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Control File Placement of Custom Data Types

By default, when you use data type objects, such as Simulink.AliasType and Simulink.Bus, and custom enumerations to specify data types for signals and block parameters, the code generated from the model defines the types (for example, with typedef statements). To ease integration of the generated code with other existing code and to modularize the generated code, you can control the file placement of the type definitions by adjusting the properties of the objects and the enumerations.

Data Scope and Header File

To control the file placement of a custom type definition in generated code, set the DataScope and HeaderFile properties of the data type object according to the table. Similarly, for an enumeration that you define in a MATLAB® file, set the return arguments of the getDataScope and getHeaderFile methods.

  • typename is the name of the custom data type.

  • filename is the name of a header file.

  • model is the name of the model.

GoalSpecify DataScope asSpecify HeaderFile as
Export type definition to model_types.hAutoEmpty
Import type definition from a header file that you create, filenameAuto or Importedfilename (if necessary, include a .h extension)
Export type definition to a generated header file, filename.hExportedfilename or filename.h
Export type definition to a generated header file, typename.hExportedEmpty

When you import a data type definition (for example, by setting DataScope to Imported), the generated model code creates an #include directive for your header file in place of a type definition. You supply the header file that contains the definition.

Considerations for Data Type Replacement

  • If you use data type replacement to replace a built-in Simulink® data type with your own data type in generated code (see Model Configuration Parameters: Code Generation Data Type Replacement), typedef statements and #include directives appear in rtwtypes.h instead of model_types.h.

  • When a Simulink.AliasType or Simulink.NumericType object participates in data type replacements, you cannot set the DataScope property of the object to Exported. Therefore, if you want the code generator to generate the corresponding typedef statement, you cannot control the file placement of the statement. However, you can set DataScope to Imported, which means that you can configure the code to reuse the typedef statement that your external code provides.

    As a workaround, instead of using the data type object as a data type replacement, use the object to set the data types of individual data items in a model. To configure many data items, you can use the Model Data Editor and take advantage of data type propagation and inheritance. For more information, see Control Names of Primitive Data Types.

Import Definition of Numerically Complex Data Type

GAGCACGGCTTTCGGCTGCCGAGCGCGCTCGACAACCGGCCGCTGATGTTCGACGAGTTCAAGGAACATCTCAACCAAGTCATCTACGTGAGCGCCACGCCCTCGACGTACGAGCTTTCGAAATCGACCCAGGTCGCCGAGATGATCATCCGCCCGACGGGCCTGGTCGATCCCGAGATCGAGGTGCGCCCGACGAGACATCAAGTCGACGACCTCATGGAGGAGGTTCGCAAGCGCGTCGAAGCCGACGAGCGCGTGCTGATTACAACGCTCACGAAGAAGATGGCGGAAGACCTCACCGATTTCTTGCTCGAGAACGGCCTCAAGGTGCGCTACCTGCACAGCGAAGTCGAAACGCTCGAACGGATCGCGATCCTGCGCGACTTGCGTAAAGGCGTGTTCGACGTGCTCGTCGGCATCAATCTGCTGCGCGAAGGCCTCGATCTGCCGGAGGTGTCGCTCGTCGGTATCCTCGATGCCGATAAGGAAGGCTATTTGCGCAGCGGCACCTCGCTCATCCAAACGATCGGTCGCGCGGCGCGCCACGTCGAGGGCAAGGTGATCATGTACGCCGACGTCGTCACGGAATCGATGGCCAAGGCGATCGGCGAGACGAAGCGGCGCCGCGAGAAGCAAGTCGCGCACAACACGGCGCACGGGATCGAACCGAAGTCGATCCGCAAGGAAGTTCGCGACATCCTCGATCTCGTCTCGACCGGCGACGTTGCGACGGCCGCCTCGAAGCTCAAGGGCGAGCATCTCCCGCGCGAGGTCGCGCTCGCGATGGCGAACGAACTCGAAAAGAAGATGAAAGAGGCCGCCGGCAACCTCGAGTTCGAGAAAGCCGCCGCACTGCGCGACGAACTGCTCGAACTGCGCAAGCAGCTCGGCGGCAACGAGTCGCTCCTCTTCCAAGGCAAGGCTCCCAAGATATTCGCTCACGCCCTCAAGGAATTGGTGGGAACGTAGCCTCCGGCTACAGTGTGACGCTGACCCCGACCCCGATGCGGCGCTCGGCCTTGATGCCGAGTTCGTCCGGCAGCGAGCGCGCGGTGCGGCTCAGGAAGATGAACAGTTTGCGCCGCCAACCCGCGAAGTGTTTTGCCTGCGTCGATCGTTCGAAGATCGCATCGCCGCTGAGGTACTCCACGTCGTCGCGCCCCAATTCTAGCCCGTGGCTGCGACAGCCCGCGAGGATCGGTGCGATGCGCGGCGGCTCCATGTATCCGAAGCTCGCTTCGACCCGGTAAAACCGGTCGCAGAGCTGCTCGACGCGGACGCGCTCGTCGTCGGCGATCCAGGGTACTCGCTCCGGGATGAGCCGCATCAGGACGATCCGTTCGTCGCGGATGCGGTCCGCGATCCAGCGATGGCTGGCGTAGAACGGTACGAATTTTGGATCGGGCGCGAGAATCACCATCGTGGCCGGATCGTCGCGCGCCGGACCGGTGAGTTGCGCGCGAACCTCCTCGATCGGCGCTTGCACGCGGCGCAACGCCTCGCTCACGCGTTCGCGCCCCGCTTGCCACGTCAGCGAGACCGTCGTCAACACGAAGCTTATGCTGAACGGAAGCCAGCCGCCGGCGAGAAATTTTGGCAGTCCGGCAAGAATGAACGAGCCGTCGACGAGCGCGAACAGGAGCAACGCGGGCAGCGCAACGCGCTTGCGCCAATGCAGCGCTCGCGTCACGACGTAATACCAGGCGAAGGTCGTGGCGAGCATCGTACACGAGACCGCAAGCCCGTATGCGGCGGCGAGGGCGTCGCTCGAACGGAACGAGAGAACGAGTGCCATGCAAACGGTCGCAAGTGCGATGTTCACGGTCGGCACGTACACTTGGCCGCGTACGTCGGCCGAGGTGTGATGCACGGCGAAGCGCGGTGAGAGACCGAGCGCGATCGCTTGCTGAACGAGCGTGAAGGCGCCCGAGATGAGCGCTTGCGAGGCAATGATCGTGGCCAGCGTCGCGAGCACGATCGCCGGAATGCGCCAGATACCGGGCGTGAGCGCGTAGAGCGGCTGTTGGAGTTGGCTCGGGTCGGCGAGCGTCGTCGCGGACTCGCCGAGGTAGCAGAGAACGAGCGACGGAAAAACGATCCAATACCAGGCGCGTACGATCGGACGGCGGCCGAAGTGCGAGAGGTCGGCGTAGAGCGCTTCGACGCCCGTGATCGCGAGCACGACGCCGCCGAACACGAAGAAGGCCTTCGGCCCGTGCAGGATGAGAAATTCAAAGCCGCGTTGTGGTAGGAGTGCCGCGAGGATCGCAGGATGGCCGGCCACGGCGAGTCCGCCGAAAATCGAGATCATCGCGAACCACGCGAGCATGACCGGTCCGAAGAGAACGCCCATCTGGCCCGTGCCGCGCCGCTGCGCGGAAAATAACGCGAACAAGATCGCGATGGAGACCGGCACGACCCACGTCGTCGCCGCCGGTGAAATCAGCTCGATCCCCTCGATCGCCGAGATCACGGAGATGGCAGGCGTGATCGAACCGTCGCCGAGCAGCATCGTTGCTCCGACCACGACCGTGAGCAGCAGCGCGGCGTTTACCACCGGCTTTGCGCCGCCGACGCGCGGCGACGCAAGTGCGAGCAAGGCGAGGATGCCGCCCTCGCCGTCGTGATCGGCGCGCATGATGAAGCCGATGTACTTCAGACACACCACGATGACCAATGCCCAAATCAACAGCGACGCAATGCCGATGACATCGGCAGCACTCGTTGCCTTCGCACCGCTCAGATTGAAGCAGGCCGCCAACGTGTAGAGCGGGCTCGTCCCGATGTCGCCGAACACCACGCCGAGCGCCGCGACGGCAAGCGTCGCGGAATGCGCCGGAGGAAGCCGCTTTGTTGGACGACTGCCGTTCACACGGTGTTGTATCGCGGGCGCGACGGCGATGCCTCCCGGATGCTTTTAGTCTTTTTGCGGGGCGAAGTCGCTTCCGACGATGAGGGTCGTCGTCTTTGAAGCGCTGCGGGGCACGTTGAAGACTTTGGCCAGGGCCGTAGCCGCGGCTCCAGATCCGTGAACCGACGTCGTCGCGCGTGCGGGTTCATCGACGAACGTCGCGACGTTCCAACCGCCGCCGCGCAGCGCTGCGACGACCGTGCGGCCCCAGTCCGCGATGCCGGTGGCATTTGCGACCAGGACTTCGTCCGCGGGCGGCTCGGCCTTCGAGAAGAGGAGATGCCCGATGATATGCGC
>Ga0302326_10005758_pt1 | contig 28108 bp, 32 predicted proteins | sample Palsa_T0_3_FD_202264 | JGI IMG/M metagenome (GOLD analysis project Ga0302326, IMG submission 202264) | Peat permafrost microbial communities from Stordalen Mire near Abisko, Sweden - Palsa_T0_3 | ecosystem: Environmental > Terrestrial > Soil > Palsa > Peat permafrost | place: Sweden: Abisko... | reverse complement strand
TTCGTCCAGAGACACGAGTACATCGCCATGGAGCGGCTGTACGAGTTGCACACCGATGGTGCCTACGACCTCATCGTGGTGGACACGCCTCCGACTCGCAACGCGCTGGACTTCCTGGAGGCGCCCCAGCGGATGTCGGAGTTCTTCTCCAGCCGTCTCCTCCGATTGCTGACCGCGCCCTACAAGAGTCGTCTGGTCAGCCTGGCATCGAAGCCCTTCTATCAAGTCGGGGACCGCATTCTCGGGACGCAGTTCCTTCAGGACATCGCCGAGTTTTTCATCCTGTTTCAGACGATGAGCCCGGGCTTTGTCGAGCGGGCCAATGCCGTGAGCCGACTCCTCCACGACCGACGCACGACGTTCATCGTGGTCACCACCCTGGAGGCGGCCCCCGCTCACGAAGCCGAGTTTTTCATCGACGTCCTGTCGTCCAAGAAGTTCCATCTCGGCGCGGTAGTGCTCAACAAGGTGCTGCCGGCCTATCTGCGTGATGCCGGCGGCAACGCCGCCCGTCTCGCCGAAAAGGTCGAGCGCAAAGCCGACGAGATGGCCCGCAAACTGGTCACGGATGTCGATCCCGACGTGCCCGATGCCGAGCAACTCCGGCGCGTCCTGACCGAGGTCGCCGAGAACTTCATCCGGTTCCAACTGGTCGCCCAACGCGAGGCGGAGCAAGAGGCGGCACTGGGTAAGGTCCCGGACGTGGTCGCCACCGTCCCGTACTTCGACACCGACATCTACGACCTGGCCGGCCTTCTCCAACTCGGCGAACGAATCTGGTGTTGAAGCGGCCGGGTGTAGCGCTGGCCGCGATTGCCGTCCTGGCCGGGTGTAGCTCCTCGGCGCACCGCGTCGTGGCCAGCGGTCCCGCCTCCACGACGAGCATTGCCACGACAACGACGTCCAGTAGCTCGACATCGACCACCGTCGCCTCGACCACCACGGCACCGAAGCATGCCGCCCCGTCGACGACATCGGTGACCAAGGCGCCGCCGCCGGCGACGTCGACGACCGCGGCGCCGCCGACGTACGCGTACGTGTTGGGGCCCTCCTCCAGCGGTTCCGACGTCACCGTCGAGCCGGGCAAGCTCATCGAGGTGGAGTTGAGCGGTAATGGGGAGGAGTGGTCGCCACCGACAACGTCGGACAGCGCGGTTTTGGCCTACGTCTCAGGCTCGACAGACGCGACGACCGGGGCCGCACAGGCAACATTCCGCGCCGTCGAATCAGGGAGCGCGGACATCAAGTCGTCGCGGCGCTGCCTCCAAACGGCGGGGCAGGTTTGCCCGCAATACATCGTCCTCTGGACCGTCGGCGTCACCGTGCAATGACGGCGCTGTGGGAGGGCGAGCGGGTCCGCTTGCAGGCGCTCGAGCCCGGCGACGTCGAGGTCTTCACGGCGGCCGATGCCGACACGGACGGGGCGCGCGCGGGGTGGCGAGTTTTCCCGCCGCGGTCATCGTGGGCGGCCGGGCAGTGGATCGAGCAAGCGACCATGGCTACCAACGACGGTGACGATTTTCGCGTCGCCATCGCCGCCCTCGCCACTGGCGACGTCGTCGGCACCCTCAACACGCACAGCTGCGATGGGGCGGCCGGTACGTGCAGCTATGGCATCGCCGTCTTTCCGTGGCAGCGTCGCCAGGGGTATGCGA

You can use a Simulink.AliasType object with numerically complex data (i). In this case, if you configure the generated code to import the type definition from your external code (for example, by setting the DataScope property to Imported), your code must provide two complementary typedef statements.

Suppose your external header file myAliasTypes.h defines the data type IAT_int32 as an alias of a 32-bit integer. The file must define two types: IAT_int32 and cIAT_int32:

#ifndef myAliasTypes_H_
#define myAliasTypes_H_

#include "rtwtypes.h"

typedef int32_T IAT_int32;
typedef cint32_T cIAT_int32;


You do not need to create two Simulink.AliasType objects. In this example, you create one object, IAT_int32. The generated code then creates complex data (variables) by using both IAT_int32 and cIAT_int32.

Macro Guards

When you export one or more data type definitions to a generated header file, the file contains a file-level macro guard of the form RTW_HEADER_filename_h.

Suppose that you use several Simulink.AliasType objects: mySingleAlias, myDoubleAlias, and myIntAlias with these properties:

  • DataScope set to Exported

  • HeaderFile set to myTypes.h

When you generate code, the guarded file myTypes.h contains the typedef statements:

#ifndef RTW_HEADER_myTypes_h_
#define RTW_HEADER_myTypes_h_
#include "rtwtypes.h"

typedef real_T myDoubleAlias;
typedef real32_T mySingleAlias;
typedef int16_T myIntAlias;


When you export data type definitions to model_types.h, the file contains a macro guard of the form _DEFINED_TYPEDEF_FOR_typename_ for each typedef statement. Suppose that you use a Simulink.AliasType object mySingleAlias with these properties:

  • DataScope set to Auto

  • HeaderFile not specified

When you generate code, the file model_types.h contains the guarded typedef statement:

#ifndef _DEFINED_TYPEDEF_FOR_mySingleAlias_
#define _DEFINED_TYPEDEF_FOR_mySingleAlias_

typedef real32_T mySingleAlias;


See Also

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